Fishermen in many areas see killer whales as competitors, and intentional shooting of whales is known to occur. This problem is especially serious in Alaska, where depredation of longline fisheries is extensive (Jefferson et al. 1993; Yano and Dahlheim 1995; Donohue et al. 2003). Depredation of long-line catches appears to be a recent and increasing phenomenon, and now occurs in many regions (e.g., Aleutian Islands Alaska, South Georgia, Crozet Island, and several other southern ocean island areas, Australia, and other locations in the south Pacific).
During the period 1976-1988, 59 whales were captured alive off Iceland, of which 8 were released, 3 died and 48 (an average 3.7 per year) were exported to aquaria (Reyes 1991). Live-captures of several killer whales have also taken place in Japanese waters (Reyes 1991). Bycatch in trawl and driftnet fishing operations occur, but are considered rare (Dahlheim and Heyning 1999).
Persistent bio-accumulating contaminants have recently been found to present a serious potential risk to some killer whale subpopulations. Ross et al. (2000) report that total PCB concentrations were very high in three killer whales subpopulations (2 resident and 1 transient) frequenting the coastal waters of British Columbia, Canada. Transient killer whales were particularly contaminated due to their high trophic position in the marine ecosystem. PCB levels in most killer whales sampled were greater than levels established at which adverse effects occur in harbor seals, suggesting that the majority of free-ranging killer whales in this region are at risk of toxic effects. The southern resident and transient killer whales of British Columbia and Washington can be considered among the most contaminated cetaceans in the world (Ross et al. 2000).
Habitat disturbance may be a matter for concern in areas inhabited by killer whales and supporting whale-watching industries (Reyes 1991). Moving boats can disrupt activities such as foraging and resting, and underwater boat noise could affect social and echolocation signals of the whales or otherwise interfere with foraging (Erbe 2002; Williams et al. 2002). For example, close approaches by whale-watching vessels have been shown to result in avoidance responses by resident killer whales in British Columbia, which may result in energetic costs for whales frequently subjected to whale watching activity (Williams et al. 2002, 2006). Fast-moving boats in the proximity of killer whales also present a risk of collision or injury from propellers. Visser (1999) reports on propeller scars observed on killer whales in New Zealand and their possible causes of mortality.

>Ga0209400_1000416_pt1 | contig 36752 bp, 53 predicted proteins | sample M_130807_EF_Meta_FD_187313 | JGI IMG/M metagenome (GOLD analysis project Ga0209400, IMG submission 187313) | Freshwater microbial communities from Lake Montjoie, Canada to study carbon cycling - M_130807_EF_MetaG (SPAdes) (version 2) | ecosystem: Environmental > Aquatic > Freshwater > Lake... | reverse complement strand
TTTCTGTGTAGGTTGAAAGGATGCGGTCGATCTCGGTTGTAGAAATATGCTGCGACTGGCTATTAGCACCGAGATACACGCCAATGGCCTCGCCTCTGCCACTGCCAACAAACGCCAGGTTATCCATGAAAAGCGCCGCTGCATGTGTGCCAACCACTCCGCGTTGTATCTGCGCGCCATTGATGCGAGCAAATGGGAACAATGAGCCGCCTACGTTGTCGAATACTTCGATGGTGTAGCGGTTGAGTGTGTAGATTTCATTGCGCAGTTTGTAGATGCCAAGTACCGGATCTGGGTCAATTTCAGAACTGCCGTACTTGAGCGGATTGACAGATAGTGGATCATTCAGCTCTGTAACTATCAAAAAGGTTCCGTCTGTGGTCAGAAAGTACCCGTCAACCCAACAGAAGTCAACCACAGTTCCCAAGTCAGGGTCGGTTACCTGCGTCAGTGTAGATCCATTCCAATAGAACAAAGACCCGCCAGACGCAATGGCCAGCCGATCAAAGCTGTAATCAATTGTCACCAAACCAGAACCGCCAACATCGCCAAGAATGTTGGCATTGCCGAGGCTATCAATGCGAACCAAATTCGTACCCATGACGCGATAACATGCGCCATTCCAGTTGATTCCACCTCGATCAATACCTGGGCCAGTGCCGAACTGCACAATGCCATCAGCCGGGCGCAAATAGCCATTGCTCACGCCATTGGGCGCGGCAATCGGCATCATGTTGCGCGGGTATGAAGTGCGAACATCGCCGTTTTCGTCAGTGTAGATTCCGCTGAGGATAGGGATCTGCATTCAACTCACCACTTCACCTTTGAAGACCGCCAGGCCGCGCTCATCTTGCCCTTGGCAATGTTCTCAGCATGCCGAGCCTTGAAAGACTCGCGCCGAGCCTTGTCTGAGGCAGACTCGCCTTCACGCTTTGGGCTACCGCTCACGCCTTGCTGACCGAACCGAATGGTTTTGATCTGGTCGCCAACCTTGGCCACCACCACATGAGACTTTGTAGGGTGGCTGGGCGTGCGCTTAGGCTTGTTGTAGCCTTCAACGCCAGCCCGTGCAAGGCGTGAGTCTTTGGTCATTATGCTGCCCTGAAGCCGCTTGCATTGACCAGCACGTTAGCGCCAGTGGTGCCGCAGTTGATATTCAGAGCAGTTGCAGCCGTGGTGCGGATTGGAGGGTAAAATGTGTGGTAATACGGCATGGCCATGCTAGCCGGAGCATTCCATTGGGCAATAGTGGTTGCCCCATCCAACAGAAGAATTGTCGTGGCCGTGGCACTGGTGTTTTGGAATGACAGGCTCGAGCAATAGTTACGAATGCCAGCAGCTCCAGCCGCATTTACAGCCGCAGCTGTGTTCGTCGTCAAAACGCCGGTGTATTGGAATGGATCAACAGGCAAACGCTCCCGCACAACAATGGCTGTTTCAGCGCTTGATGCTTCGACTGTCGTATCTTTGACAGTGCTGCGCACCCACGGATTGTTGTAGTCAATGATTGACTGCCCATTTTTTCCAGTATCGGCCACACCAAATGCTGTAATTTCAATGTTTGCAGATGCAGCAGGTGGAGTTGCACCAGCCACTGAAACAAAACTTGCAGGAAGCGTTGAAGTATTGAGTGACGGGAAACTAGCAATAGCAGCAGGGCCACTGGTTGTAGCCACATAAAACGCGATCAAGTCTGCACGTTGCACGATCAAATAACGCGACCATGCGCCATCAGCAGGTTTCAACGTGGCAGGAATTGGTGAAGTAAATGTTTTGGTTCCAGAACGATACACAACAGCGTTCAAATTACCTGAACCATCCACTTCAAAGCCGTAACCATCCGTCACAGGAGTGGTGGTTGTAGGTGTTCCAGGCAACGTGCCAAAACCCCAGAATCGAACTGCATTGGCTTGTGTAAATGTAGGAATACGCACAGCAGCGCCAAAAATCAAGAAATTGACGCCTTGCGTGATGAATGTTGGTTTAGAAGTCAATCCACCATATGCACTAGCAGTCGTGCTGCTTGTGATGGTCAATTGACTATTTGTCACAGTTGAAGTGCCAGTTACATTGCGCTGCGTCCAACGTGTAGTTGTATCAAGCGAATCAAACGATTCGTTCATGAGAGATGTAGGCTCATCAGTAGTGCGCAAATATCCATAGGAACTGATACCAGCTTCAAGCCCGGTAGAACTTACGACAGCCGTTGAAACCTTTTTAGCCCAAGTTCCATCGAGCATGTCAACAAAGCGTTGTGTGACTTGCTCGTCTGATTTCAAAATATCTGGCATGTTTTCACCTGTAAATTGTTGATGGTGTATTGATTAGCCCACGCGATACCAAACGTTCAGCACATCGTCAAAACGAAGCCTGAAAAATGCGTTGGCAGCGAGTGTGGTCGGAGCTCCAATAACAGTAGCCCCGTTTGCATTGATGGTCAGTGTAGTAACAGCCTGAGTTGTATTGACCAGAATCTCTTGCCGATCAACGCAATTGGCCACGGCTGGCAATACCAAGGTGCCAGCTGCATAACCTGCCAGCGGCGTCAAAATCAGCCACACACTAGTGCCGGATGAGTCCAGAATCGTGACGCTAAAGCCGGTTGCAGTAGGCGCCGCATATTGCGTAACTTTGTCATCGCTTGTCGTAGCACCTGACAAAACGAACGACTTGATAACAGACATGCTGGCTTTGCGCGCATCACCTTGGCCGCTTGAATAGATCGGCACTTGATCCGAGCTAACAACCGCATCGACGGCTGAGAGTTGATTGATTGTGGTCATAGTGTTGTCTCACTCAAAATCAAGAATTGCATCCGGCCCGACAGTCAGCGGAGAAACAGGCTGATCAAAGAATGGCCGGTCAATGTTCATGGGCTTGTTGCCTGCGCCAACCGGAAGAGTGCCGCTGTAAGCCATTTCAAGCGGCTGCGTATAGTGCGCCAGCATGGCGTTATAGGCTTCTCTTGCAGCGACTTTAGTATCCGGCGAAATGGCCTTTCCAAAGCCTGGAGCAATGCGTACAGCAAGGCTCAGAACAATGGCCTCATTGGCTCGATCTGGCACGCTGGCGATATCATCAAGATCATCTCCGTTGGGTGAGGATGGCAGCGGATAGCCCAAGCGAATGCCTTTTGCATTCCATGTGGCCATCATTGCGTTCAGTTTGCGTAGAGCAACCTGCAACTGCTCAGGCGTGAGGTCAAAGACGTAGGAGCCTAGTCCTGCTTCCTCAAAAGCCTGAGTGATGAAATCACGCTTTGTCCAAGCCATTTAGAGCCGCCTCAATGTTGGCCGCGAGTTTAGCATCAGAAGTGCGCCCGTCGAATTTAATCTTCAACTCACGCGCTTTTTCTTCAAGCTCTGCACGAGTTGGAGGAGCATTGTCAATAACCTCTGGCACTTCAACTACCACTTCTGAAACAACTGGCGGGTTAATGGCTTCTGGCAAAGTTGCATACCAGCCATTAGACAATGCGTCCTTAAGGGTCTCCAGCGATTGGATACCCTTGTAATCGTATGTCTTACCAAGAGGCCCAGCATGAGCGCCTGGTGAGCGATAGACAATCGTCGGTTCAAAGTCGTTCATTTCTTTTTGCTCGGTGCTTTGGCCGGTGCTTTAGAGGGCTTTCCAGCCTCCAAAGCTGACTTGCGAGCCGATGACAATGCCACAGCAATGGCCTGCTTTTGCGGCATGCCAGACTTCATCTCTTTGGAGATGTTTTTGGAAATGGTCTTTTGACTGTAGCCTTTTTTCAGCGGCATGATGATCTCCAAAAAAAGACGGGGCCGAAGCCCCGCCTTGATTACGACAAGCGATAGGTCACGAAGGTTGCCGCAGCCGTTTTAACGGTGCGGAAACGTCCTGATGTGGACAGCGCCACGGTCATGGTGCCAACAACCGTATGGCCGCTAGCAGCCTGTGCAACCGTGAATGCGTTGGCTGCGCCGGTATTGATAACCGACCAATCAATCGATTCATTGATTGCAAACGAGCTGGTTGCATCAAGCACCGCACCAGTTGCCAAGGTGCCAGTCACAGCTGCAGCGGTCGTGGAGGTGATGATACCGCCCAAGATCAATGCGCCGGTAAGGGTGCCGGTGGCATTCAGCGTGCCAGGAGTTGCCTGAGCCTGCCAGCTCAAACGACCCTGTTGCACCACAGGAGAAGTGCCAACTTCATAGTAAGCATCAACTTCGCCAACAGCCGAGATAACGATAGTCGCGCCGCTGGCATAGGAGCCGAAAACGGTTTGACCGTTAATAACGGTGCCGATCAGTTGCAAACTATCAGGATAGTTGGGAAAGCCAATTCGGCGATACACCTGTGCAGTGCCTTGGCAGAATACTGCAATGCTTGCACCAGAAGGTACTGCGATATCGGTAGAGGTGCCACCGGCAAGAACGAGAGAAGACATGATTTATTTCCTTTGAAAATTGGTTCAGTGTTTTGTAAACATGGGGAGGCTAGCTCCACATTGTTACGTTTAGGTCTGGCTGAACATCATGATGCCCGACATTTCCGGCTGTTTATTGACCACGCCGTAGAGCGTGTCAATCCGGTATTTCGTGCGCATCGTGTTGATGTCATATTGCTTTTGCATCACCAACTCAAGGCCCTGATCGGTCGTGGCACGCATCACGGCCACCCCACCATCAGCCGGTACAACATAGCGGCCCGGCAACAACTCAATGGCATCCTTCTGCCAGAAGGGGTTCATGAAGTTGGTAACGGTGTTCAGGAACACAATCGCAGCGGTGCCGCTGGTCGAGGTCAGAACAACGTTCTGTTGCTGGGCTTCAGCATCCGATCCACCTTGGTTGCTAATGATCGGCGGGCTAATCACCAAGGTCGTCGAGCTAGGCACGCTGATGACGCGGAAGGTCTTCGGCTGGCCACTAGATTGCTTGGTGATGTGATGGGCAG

Large-scale catastrophic oil spills have the potential to cause significant mortality of killer whales. The Exxon Valdez oil spill in Alaska was strongly correlated with the subsequent loss of several whales from a pod that had been seen swimming through light oil slicks early in the spill (Dahlheim and Matkin 1994). Oil spills may also have an indirect effect by reducing prey abundance.
There have been large-scale reductions in predatory fish populations (Myers and Worm 2003; Baum et al. 2003) and over-fishing and collapse of several important “prey” fish stocks world-wide (Jackson et al. 2001). There have also been dramatic declines in marine mammal populations throughout the world. The effects of such reductions in prey populations (both fish and marine mammal) and subsequent ecosystem changes on world-wide populations of killer whales are unknown but could result in population declines.
Due to their dietary specialization, some populations of killer whales could be especially vulnerable to a reduction of their food supply. In British Columbia and Washington State, many salmon stocks have significantly declined as a result of over-fishing, habitat degradation and reduced ocean survival. This is likely to affect fish-eating resident killer whale populations in that region (Ford et al. 2005). Mammal-hunting killer whales in British Columbia likely experienced periods of reduced prey availability due to depletion of pinniped populations prior to 1970 (Ford and Ellis 1999). The depletion of the Mediterranean bluefin tuna stock is considered a source of concern for the survival of the Gibraltar killer whales (Cañadas and de Stephanis 2006).
Predicted impacts of global climate change on the marine environment may negatively affect certain killer whale subpopulations more than others through changes in prey availability (see e.g. Learmonth et al. 2006).
The species is in Appendix II of CITES and Appendices I and II of CMS. The eastern North Atlantic as well as the eastern North Pacific subpopulations are included in Appendix II of CMS.
Further studies on subpopulation structure, abundance and life history are needed for most regions. Regional subpopulations of killer whales can be small and highly specialized, and therefore vulnerable to over-exploitation and habitat deterioration. Several small subpopulations have already been recognized as having a high risk of extinction. Many similar small subpopulations may exist worldwide but have not yet been fully identified and described. There are likely several subpopulations that qualify for a threatened category, and steps should proceed to assess their status.
|Citation:||Taylor, B.L., Baird, R., Barlow, J., Dawson, S.M., Ford, J., Mead, J.G., Notarbartolo di Sciara, G., Wade, P. & Pitman, R.L. 2013. Orcinus orca. In: IUCN 2013. IUCN Red List of Threatened Species. Version 2013.2. <www.iucnredlist.org>. Downloaded on 16 April 2014.|